"Whitman is both the poet and the prophet of democracy… In a sense, [Leaves of Grass] is America's second Declaration of Independence" (PMM 340). This second edition, with 20 more poems than the first edition in 1855, reveals Whitman's concern to reach as large an audience as possible; he introduced changes in the book's internal and external format intended to evoke the then-popular volumes of poetry by Whittier and Longfellow, including the latter's spectacularly successful Song of Hiawatha. The most controversial change would prove to be his inclusion of praise from Ralph Waldo Emerson on the book's spine. Acknowledging receipt of his complimentary copy of the first edition of Leaves of Grass, Emerson had hailed Whitman's achievement: "I greet you at the beginning of a great career." When Whitman brought out this second edition the next year, Emerson's unguarded testimonial appeared on the spine (as designed by Whitman himself) in gilt letters. Emerson was agitated about the use of his private words as advertising copy: "Friends who visited Emerson when the blazoned second edition arrived in the mail claimed that until that moment they had never seen him truly angry" (Kaplan, 211). This second edition "was published by Fowler and Wells, and while they refused to print their name on the title-page, all copies have a leaf of Fowler and Wells' advertisements… the book is quite a rarity and is seldom found in good condition" (Wells and Goldsmith, 5-6). The second edition represents the fact that Whitman "had arrived at that necessary combination of originality and convention by which the most vigorous of talents always perpetuates itself… This is the poetry of day and the poetry of unending flow… He was never again to attain so final a peak of creative and visionary intoxication" (Bloom, Whitman, 112-14). Among the poems appearing for the first time in this edition are "Poem of Salutation" ("O take my hand, Walt Whitman!"), "Poem of Procreation" ("A woman waits for me—she contains all, nothing is lacking") and "Lesson Poem." Also included in this edition are the whole text of Emerson's letter to Whitman, Whitman's reply and reviews of the first edition. With advertisement (Myerson A.2.2., note 1). Myerson A.2.2. BAL 21396. Reynolds, 352-63. This presentation copy includes a tipped-in leaf with several autograph notes to William F. Gable. Gable was the owner of a 500-employee department store and an accomplished book collector from Altoona, Pennsylvania. "One of Mr. Gable's most pleasurable relaxations from the cares of business was his library and collection of old and rare books, autographs and manuscripts… Represented in his collection were manuscripts and epistolary correspondence of the notables of many countries and periods, and it included original autograph letters of nearly all of the signers of the Declaration of Independence, letters of Benjamin Franklin, and a complete set of letters of all the Presidents of the United States… Mr. Gable was the owner of the largest collection extant of the letters and manuscripts of Bayard Taylor, also large collections of John Greenleaf Whittier, Henry W. Longfellow, Oliver Wendell Holmes, Thomas Bailey Aldrich, [and] Walt Whitman…" (Donehoo, Pennsylvania: A History III:104-06). The leaf, inscribed by some of the late poet's closest friends and admirers to Gable, reads: [Dr. Gustave P. Wicksell:] "A beautiful day in March. Day of joys. Horace Traubel and Mrs. O'Connor there. It is a great joy to pass to you a copy of the 1856 Leaves of Grass with love. Gustave P. Wicksell to Wm. F. Gable. Mar 14 1908." [Ellen M. O'Connor Calder:] "I am most happy to have known and loved Walt. E.M. Calder." [Horace Traubel:] "We have been too —— most of the day. We have kept each other busy talking about many people we love—about the dead & the living—about Walt & about you. [Long section scribbled out.] Wicksell sends you this book. But we add our —- and to his You will accept with love what is given with love—Horace Traubel. Boston Mar 14 '08." Dr. Wicksell, the first to inscribe the leaf, was a Boston dentist who sidelined in Whitman appreciation, both through membership and lecturing in Walt Whitman Fellowship, International. Wicksell was also the author of "Self-Primacy in Whitman," cited in the bibliography for Whitman's Complete Writings. Ellen O'Connor Calder first met Whitman on December 28, 1862, when her first husband, William Douglas O'Connor, invited Whitman to live with them following the Battle of Fredericksburg. Whitman's brother, George, had been wounded in the battle and the O'Connors' home provided Whitman with an ideal base from which Whitman could make frequent trips to visit both his brother and the scores of wounded soldiers in both Union and Confederate hospitals. Ellen was already familiar with Whitman at that time, having introduced her husband to the 1855 edition of Leaves of Grass. The cohabitation, however, turned one-sided admiration into a lifelong friendship. Whitman stayed at the O'Connors' home for over five months. Indeed, he remained in Washington, D.C. for ten years, during which time he was perhaps the O'Connors' most frequent visitor. Thereafter, Whitman maintained a particularly close friendship with Ellen. Unlike her more moderate husband, Ellen was a firebrand, known for her fervent support of both women's rights and abolition. These progressive views put her in good stead with Whitman. (Ultimately, in better stead than with her husband, who left her after she sided with Whitman in an argument over social issues.) It was Ellen who came to care for Whitman in 1873 after he had his first stroke and paid him daily visits. After Ellen returned home, she requested regular updates on Whitman's health from both the poet himself, as well as from the Traubels, close friends of the poet with whom she had formed a friendship. Whitman died just days after Ellen's second marriage to Albert Calder in 1892. Calder is often remembered for her moving "Personal Recollections of Walt Whitman," published in The Atlantic in 1907. Horace Traubel, who updated Ellen O'Connor Calder on Whitman's health, was later named Whitman's literary executor, due not only to his warm friendship with Whitman, but also to his extensive experience as a critic, poet, and editor. Many credit Traubel with being the person most responsible for securing Whitman's literary legacy through both his work in that area and as Whitman's biographer. Very occasional pencil underlining.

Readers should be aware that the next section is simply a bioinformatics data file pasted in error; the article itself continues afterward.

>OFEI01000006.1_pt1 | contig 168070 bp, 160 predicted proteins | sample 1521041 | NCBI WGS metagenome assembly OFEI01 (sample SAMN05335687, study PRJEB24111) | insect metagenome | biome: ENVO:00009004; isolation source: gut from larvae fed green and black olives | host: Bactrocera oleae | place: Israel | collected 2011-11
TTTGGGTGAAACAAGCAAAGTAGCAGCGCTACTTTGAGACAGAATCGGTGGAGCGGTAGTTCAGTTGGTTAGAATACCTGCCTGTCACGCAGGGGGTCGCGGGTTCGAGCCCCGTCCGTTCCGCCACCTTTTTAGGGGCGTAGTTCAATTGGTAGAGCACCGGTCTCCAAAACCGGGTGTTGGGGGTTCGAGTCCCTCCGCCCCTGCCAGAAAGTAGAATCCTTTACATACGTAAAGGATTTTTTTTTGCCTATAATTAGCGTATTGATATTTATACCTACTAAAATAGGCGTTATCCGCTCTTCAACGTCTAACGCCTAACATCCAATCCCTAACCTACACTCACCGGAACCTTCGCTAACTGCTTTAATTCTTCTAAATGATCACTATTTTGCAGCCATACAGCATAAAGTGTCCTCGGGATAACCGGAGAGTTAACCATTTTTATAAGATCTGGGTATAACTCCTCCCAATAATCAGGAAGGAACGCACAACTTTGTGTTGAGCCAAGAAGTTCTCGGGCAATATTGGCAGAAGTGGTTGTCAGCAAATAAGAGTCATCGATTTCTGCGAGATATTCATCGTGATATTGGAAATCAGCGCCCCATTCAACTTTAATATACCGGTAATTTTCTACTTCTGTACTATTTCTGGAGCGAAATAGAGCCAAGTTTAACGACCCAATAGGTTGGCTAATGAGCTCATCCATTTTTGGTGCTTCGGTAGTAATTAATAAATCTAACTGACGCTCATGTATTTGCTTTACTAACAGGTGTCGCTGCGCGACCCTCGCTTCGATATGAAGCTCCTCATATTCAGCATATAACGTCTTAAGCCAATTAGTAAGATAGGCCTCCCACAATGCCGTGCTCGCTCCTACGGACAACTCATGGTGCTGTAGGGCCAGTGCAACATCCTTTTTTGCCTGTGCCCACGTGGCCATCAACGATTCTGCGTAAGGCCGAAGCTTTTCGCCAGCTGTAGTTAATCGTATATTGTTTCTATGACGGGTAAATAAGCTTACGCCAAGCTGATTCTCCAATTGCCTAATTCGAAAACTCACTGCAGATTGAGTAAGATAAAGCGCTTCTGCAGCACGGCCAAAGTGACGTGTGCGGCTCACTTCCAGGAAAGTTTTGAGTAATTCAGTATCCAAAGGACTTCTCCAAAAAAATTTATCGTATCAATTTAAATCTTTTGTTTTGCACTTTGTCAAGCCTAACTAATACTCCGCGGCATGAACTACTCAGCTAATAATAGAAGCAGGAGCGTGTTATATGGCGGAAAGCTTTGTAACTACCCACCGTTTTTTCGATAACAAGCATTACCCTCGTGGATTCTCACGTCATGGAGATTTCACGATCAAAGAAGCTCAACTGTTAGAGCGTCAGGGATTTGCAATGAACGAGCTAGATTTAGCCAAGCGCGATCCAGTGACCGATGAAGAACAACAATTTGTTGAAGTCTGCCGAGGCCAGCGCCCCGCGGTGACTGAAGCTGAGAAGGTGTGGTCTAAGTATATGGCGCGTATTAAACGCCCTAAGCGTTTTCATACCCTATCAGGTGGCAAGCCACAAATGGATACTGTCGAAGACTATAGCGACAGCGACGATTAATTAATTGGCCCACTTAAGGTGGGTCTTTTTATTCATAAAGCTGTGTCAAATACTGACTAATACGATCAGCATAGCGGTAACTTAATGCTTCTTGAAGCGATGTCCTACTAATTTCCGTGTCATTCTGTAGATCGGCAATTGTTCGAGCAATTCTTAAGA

Early repairs to inner paper hinges, only a few small stains to interior, a bit of light wear and soiling to binding. A wonderful association copy with superb provenance.